Wednesday, October 12, 2011

Attacking Kids in Jesus' Name

Matthew Staver
The latest legal tactic from Liberty Council, which has been affiliated with Liberty University since 2004, is to subject a school child to potential abuse in the Giles County legal case about the display of the Ten Commandments at Narrows High School.

A student and his parent have been given fictitious names to protect them from verbal and possible physical abuse in this inflammatory First Amendment case. Giles is a heavily Christian county and those asking that the Ten Commandments not be posted because it infringes upon their freedom from religion need protection from people who have already threatened them.

The ACLU and Freedom From Religion Foundation—two liberal groups despised by the right—are defending the student and parent.

Liberty Counsel has been on the right side (meaning “proper” side, in this case; it’s always on the political right side) of a number of First Amendment cases where distribution of literature, free speech and the right to build a church in a single-religion non-Christian community were defended.

It also, in a couple of instances, won rulings (one in Virginia) exempting churches from paying taxes on an unlimited amount of property for the first time since 1777 and opened public schools for religious groups’ meetings. It has been on the repressive side of a number of other cases, including a Ten Commandments case in Kentucky. Most of its religious cases have had to with children distributing literature or holding pre- or post-school meetings, which they certainly should be allowed to do.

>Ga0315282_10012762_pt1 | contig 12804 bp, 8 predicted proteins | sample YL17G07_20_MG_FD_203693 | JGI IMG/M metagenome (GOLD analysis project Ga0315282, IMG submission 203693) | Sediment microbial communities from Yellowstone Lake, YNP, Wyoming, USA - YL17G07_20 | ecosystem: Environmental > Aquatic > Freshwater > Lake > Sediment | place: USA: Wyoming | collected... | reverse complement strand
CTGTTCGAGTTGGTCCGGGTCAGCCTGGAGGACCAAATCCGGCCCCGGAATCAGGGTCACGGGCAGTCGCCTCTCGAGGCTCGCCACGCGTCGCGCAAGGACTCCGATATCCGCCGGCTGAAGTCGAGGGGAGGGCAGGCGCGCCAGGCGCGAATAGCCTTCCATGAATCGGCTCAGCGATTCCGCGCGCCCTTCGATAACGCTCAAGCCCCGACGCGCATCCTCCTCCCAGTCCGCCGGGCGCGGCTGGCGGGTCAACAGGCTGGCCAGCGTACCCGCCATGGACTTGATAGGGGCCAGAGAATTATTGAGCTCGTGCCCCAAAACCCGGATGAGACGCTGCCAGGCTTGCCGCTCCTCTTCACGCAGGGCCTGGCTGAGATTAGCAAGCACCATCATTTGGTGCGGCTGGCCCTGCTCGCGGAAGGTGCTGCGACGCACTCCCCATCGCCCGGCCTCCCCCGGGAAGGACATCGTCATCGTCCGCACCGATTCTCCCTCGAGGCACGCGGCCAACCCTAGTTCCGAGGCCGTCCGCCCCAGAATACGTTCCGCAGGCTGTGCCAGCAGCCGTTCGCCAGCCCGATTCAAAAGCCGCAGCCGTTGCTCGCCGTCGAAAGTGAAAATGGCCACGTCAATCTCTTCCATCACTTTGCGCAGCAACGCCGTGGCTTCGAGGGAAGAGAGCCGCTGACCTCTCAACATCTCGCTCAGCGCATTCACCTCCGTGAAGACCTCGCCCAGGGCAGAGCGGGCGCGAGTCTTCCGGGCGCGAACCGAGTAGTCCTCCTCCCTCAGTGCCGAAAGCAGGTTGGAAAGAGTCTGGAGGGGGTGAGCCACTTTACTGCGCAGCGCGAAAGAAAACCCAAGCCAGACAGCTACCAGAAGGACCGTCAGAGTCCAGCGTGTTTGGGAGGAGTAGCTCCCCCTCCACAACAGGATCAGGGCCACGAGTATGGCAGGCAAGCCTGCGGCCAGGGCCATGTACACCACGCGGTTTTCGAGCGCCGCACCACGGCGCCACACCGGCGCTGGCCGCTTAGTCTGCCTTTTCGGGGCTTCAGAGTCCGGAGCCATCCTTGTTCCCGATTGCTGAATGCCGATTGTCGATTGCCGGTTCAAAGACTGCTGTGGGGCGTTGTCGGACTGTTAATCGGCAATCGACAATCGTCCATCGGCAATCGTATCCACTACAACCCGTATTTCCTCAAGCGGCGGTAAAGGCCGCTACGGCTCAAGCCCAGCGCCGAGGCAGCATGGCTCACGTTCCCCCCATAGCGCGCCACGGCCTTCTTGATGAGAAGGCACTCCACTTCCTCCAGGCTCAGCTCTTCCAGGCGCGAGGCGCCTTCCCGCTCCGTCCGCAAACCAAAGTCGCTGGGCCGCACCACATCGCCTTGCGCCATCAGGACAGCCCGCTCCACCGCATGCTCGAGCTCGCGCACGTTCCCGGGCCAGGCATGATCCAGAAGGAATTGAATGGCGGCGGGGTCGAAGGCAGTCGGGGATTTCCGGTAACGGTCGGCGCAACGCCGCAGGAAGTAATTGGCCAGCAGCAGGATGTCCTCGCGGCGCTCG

Mathew D. Staver is a Liberty University graduate, Dean of Liberty University School of Law, director of the Liberty Center for Law and policy founder and chairman of Liberty Counsel. He has built an impressive school in a short while. The School of Law at Liberty has an avowed purpose of impressing its view of the constitution on all of us with lawsuits and threats of lawsuits, which can have a chilling effect on cash-strapped school systems.


  1. Liberty Counsel was around long before the school of law and is therefore not an outgrowth. Your first paragraph is inaccurate.

  2. I disagree. The first paragraph only stated when the Liberty Counsel and LU began their affiliation. It did not address when Liberty Counsel came into being. Thus, that paragraph is correct.